The Shelby Mustang GT350R doesn’t need much of an introduction, does it? It’s the most hardcore Mustang you can buy, packing a 5.2-liter flat-plane crank V8 engine outputting an unchanged 526 hp from the standard GT350. But items like air conditioning, stereo, the trunk floorboard, rear seats, carpeting, and the reverse camera have all been removed, and a large splitter and rear wing improve downforce. The GT350R sheds 130 pounds, partially due to carbon fiber wheels, and handling has further been improved over the already impressive GT350 by the addition of a Torsen limited-slip differential with a 3:73 axle ratio. Until such time as they GT500 arrives, the GT350R is the most hardcore track Stang you can get.
Who would’ve though Mercedes-AMG would try and build a 911 rival… and succeed? Though the Mercedes-AMG GT is a little more hammer than a scalpel in the way it does things, it’s an exceptional sports car. But at the top of the AMG GT ladder – for now at least – the AMG GT R is for Mercedes what the 911 GT3 is for Porsche; the enthusiasts track-car. Nicknamed ‘The Beast of the Green Hell’, it makes use of the same ‘hot-vee’ twin-turbo 4-liter V8 but turns the power up to 577 hp. In addition, the GT R features rear-wheel steering, upgraded aerodynamics, vastly overhauled suspension, a fixed rear wing, less weight, and a 9-mode AMG traction control system.
Those fancy European carmakers can try all the tricks they want, but when it comes to smashing lap records just about anywhere, the Dodge Viper ACR is the car you want to be driving. From its 8.4-liter V10, it generates 645 horsepower, though the ACR is more than just brute force. With an addendum of race-inspired extras, such as the ginormous fixed rear wing and huge front splitter, handling is the focus here. The Viper ACR set the record as the fastest ever road car around Laguna Seca with a lap time of 1:28.65, more than a second quicker than the Porsche 918 Spyder – if that’s not impressive, we don’t know what is.
Based on the Corvette Z06, the ZR1 takes the track day fun and turns the dial up to where numbers are no longer written. The C7 ZR1 features an all-new 6.2-liter pushrod LT5 V8 engine equipped with a 2.6-liter Eaton supercharger that develops 755 hp. Of course, that much power generates a lot of heat, so enhanced cooling is a must, and the ZR1 has an extra four radiators, bringing the total number to 13 to keep things cool. But more than just power, the ZR1 has been developed alongside Pratt & Miller’s Corvette racing team, with the aerodynamic package taking heavy influence from motorsports to achieve maximum performance. The giant fixed rear wing is most noticeable, but it can be made even bigger with an optional ZTK Performance Package that generates an additional 60% more downforce over a regular Z06 with the Z07 package. Larger tires, carbon ceramic brakes, double-wishbone suspension, and magnetic ride control are all standard to help make the ZR1 the most lethal track weapon around.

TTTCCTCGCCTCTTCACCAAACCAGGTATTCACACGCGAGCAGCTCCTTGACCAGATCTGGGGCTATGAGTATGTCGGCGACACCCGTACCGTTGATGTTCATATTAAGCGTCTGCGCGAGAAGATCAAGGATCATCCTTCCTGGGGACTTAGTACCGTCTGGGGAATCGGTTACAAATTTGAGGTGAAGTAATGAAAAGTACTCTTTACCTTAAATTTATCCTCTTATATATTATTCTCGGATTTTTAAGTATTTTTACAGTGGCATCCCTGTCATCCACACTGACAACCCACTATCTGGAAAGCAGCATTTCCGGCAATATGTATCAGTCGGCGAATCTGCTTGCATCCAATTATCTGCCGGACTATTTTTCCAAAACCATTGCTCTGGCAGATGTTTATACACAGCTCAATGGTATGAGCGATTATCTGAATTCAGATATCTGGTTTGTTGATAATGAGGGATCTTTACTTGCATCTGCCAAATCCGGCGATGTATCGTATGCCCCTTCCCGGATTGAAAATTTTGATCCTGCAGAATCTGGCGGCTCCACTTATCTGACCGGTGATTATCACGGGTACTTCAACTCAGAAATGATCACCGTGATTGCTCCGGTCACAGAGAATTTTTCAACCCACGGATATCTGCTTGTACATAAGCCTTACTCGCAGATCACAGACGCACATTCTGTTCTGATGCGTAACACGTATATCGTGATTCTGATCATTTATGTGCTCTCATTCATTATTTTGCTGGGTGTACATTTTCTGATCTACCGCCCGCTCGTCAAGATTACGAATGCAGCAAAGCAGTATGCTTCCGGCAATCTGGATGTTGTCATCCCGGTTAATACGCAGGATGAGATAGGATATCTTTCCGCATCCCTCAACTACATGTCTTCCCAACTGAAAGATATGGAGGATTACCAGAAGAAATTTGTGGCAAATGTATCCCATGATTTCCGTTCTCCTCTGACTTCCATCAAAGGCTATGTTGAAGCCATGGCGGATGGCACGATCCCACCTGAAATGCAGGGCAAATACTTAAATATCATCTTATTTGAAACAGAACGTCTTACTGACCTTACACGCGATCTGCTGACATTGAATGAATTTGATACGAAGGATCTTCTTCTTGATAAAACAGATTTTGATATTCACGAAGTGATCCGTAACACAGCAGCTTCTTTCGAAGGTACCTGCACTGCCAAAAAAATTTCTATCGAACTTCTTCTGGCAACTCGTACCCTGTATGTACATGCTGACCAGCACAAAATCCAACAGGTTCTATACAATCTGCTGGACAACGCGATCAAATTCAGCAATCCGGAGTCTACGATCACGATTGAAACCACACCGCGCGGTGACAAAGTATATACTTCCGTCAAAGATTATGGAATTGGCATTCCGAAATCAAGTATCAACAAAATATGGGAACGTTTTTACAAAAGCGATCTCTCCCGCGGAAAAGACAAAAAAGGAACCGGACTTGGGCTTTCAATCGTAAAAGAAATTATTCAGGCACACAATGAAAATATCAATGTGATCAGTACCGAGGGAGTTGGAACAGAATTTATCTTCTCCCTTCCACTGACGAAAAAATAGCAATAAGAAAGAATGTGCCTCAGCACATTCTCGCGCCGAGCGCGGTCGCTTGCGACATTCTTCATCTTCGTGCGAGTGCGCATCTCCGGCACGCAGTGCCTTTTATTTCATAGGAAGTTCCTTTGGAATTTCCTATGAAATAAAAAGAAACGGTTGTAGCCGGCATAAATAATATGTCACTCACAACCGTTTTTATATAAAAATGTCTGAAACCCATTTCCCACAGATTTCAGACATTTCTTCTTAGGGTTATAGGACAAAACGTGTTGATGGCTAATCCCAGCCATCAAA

What’s a mid-engined Ferrari without a super track version to see out the end of production? Think of the 488 Pista as the turbocharged equivalent of royalty such as the F430 Scuderia and 458 Speciale. Based on the 488 GTB, Ferrari engineers worked closely with the GTE race engineers to improve things. Borrowing the camshaft, intercooler, strengthened pistons, titanium con-rods, and Inconel exhaust manifolds from the 488 Challenge racecar, Ferrari was able to increase power from the 3.9-liter twin-turob V8 from 661 hp to 710 hp. The dual-clutch gearbox also shifts quicker, and the body has been heavily revised for increased downforce without the use of messy large spoilers. It generates 20% more downforce than the 488 GTB upon which it’s based, and is 200 lbs lighter. Signing off on its track credentials, ‘Pista’ is Italian for 'track', and is a nod to the Pista di Fiorano where all Ferraris are developed.